Parkland Memorial Hospital in Dallas, Texas, is the flagship of Parkland Health & Hospital System and serves as Dallas County’s public hospital. Steeped in tradition and local history, Parkland Memorial Hospital originally opened in 1894 in a wooden building, and was later replaced by a brick construction in 1913, the first brick hospital constructed in Texas. In 1954, Parkland moved to its current site about 1 mile from its original location. Parkland Memorial Hospital has not just played a primary role in local history, but in national history as well; this is the facility where President John F. Kennedy died, as well as Lee Harvey Oswald and Jack Ruby.
Parkland Memorial Hospital has delivered more infants under one roof than any other hospital in the nation, currently averaging more than 10,000 deliveries per year. In addition, there are over 240,000 emergency visits each year with more than a million patient visits annually. However, treating this many patients in an overcrowded, 50+ year-old facility soon became a challenge, and with Dallas one of America’s fastest growing cities, an increase in traffic was sure to come.
So when planning began in 2002 to construct an updated Parkland facility, the stakes were certainly very high indeed. Renovation of the existing facility was not an option, as it would have led to diminished patient capacities that would have been unacceptable. The decision was made to replace the building with a new 1,700,000-square-foot, 17-story, 862-bed facility, along with a new 380,000-square-foot outpatient center, a 275,000-square-foot office facility, and parking for 6,000 cars, all housed on a 2.5 million-square-foot campus located on the northeast corner of Harry Hines Boulevard and Medical District Drive. Total cost of the project is about $1.3 billion.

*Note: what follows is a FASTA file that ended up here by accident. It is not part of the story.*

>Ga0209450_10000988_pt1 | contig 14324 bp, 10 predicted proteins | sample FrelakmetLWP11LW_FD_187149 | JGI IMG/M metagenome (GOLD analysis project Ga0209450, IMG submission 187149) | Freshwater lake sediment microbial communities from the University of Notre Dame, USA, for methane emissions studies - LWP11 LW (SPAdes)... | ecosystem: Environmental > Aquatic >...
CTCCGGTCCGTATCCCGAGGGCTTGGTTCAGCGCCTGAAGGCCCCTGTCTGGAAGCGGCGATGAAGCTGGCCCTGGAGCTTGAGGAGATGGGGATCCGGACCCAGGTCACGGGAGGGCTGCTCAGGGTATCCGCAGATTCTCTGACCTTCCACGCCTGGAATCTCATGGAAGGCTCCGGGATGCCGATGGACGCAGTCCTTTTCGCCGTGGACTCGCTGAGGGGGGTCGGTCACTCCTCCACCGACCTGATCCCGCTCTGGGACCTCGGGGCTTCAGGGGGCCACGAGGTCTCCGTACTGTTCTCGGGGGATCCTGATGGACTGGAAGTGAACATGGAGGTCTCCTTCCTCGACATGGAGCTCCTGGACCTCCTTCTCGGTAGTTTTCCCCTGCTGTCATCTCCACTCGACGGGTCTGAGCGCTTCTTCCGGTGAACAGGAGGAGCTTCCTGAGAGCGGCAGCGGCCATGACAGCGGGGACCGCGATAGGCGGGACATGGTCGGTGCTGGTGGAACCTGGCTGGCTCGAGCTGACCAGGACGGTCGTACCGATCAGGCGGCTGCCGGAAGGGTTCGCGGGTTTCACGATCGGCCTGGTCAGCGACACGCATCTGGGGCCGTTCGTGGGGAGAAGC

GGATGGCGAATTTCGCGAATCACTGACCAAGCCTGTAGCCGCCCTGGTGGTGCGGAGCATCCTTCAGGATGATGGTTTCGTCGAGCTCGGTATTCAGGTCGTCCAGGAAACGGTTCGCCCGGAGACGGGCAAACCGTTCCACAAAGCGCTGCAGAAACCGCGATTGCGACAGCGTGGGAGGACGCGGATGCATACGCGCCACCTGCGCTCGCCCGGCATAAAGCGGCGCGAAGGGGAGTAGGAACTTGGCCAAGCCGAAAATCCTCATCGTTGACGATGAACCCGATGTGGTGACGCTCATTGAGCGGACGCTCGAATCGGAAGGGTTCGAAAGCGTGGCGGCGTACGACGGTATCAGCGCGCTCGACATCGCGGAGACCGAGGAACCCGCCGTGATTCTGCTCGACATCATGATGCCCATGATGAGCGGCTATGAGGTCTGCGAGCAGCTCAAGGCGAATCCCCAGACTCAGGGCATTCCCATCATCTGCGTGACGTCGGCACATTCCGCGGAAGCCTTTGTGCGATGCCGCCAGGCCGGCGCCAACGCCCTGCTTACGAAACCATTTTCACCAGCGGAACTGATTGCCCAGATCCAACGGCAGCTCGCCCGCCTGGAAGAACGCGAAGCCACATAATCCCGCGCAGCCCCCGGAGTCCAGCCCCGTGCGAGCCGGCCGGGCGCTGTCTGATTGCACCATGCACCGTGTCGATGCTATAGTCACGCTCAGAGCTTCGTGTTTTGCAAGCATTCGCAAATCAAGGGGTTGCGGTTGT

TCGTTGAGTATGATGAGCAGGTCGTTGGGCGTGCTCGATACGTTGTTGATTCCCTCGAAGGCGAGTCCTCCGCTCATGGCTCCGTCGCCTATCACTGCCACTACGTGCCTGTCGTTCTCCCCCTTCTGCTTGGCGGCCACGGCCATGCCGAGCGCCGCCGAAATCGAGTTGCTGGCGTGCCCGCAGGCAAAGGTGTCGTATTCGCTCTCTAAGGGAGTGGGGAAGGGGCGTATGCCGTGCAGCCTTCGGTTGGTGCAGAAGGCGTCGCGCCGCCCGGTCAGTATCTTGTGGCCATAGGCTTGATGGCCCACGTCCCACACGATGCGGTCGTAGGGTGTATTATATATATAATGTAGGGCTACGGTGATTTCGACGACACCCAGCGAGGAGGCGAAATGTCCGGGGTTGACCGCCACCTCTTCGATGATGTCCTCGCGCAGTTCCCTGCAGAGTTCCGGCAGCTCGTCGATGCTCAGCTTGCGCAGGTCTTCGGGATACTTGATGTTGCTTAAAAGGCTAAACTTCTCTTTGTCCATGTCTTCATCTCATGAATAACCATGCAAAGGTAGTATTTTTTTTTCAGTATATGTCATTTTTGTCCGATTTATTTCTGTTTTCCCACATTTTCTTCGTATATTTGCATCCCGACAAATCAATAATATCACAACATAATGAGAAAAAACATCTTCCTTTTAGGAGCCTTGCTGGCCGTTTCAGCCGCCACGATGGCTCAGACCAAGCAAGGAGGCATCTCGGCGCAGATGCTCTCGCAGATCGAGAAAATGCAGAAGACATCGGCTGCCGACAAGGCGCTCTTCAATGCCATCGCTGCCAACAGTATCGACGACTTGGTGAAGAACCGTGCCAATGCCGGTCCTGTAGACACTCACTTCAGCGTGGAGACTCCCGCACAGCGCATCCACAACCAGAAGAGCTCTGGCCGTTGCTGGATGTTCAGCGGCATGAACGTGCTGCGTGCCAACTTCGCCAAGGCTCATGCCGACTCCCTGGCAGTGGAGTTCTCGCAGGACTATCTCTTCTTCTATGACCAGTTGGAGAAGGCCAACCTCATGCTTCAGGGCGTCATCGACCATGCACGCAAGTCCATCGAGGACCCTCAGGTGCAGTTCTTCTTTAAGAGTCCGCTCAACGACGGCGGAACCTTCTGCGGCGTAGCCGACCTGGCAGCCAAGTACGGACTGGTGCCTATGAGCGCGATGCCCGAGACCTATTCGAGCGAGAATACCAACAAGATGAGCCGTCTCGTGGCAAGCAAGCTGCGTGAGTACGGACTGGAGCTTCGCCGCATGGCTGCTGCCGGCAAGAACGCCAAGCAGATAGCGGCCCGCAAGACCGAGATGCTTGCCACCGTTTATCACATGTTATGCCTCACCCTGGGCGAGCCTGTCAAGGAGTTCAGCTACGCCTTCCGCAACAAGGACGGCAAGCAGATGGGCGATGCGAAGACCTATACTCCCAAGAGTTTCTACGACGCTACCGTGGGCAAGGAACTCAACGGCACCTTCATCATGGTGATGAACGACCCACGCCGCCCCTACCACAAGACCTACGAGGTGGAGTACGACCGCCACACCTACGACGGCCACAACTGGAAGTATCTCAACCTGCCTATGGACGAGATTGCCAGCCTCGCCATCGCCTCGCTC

At nearly twice the size of the current hospital, the new Parkland Hospital was designed to meet both the present and future needs of Dallas County. The hospital is one of the first “digital hospitals” in the United States, featuring technological advances that didn’t even exist when planning began more than a decade ago.
With an opening slated for August 20, 2015, The new Parkland Hospital will soon become a reality nearly a decade after it was first imagined.; Given the foresight and choices made in design, construction, and execution, the new Parkland Hospital will proudly carry on the 100+ year tradition of the Parkland name, and VISTAMATIC will be standing right beside them.